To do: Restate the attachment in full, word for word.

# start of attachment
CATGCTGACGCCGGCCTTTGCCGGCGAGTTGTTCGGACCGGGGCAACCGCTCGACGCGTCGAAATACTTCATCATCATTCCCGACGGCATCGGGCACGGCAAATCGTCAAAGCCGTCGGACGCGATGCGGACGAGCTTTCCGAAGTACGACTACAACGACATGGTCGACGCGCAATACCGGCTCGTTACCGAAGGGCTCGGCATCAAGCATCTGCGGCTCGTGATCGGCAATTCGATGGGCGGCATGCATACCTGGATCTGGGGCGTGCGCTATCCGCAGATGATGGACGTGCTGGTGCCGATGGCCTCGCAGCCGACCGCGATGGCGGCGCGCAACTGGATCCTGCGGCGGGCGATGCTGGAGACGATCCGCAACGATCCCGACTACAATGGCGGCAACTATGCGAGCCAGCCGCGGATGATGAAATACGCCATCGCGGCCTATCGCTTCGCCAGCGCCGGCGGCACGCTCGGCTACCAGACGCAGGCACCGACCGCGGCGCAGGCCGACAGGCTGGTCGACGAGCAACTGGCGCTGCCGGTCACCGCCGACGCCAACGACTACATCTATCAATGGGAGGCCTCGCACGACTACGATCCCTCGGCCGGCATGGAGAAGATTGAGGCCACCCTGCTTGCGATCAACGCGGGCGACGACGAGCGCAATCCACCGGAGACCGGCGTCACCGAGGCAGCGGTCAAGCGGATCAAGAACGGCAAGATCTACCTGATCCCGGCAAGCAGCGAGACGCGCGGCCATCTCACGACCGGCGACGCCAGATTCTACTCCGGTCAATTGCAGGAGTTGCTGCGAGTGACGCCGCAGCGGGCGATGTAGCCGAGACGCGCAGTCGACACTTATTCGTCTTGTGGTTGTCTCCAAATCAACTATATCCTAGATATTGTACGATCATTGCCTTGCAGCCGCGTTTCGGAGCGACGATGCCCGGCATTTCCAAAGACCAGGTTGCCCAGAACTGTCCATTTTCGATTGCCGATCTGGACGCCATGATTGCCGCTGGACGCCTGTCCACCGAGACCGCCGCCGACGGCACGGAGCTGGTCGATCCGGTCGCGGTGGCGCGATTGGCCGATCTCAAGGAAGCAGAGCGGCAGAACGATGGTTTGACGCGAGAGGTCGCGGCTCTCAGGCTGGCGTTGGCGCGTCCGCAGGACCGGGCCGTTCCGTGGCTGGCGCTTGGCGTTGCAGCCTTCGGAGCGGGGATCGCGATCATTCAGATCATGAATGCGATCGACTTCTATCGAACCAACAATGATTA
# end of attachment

CATGCTGACGCCGGCCTTTGCCGGCGAGTTGTTCGGACCGGGGCAACCGCTCGACGCGTCGAAATACTTCATCATCATTCCCGACGGCATCGGGCACGGCAAATCGTCAAAGCCGTCGGACGCGATGCGGACGAGCTTTCCGAAGTACGACTACAACGACATGGTCGACGCGCAATACCGGCTCGTTACCGAAGGGCTCGGCATCAAGCATCTGCGGCTCGTGATCGGCAATTCGATGGGCGGCATGCATACCTGGATCTGGGGCGTGCGCTATCCGCAGATGATGGACGTGCTGGTGCCGATGGCCTCGCAGCCGACCGCGATGGCGGCGCGCAACTGGATCCTGCGGCGGGCGATGCTGGAGACGATCCGCAACGATCCCGACTACAATGGCGGCAACTATGCGAGCCAGCCGCGGATGATGAAATACGCCATCGCGGCCTATCGCTTCGCCAGCGCCGGCGGCACGCTCGGCTACCAGACGCAGGCACCGACCGCGGCGCAGGCCGACAGGCTGGTCGACGAGCAACTGGCGCTGCCGGTCACCGCCGACGCCAACGACTACATCTATCAATGGGAGGCCTCGCACGACTACGATCCCTCGGCCGGCATGGAGAAGATTGAGGCCACCCTGCTTGCGATCAACGCGGGCGACGACGAGCGCAATCCACCGGAGACCGGCGTCACCGAGGCAGCGGTCAAGCGGATCAAGAACGGCAAGATCTACCTGATCCCGGCAAGCAGCGAGACGCGCGGCCATCTCACGACCGGCGACGCCAGATTCTACTCCGGTCAATTGCAGGAGTTGCTGCGAGTGACGCCGCAGCGGGCGATGTAGCCGAGACGCGCAGTCGACACTTATTCGTCTTGTGGTTGTCTCCAAATCAACTATATCCTAGATATTGTACGATCATTGCCTTGCAGCCGCGTTTCGGAGCGACGATGCCCGGCATTTCCAAAGACCAGGTTGCCCAGAACTGTCCATTTTCGATTGCCGATCTGGACGCCATGATTGCCGCTGGACGCCTGTCCACCGAGACCGCCGCCGACGGCACGGAGCTGGTCGATCCGGTCGCGGTGGCGCGATTGGCCGATCTCAAGGAAGCAGAGCGGCAGAACGATGGTTTGACGCGAGAGGTCGCGGCTCTCAGGCTGGCGTTGGCGCGTCCGCAGGACCGGGCCGTTCCGTGGCTGGCGCTTGGCGTTGCAGCCTTCGGAGCGGGGATCGCGATCATTCAGATCATGAATGCGATCGACTTCTATCGAACCAACAATGATTA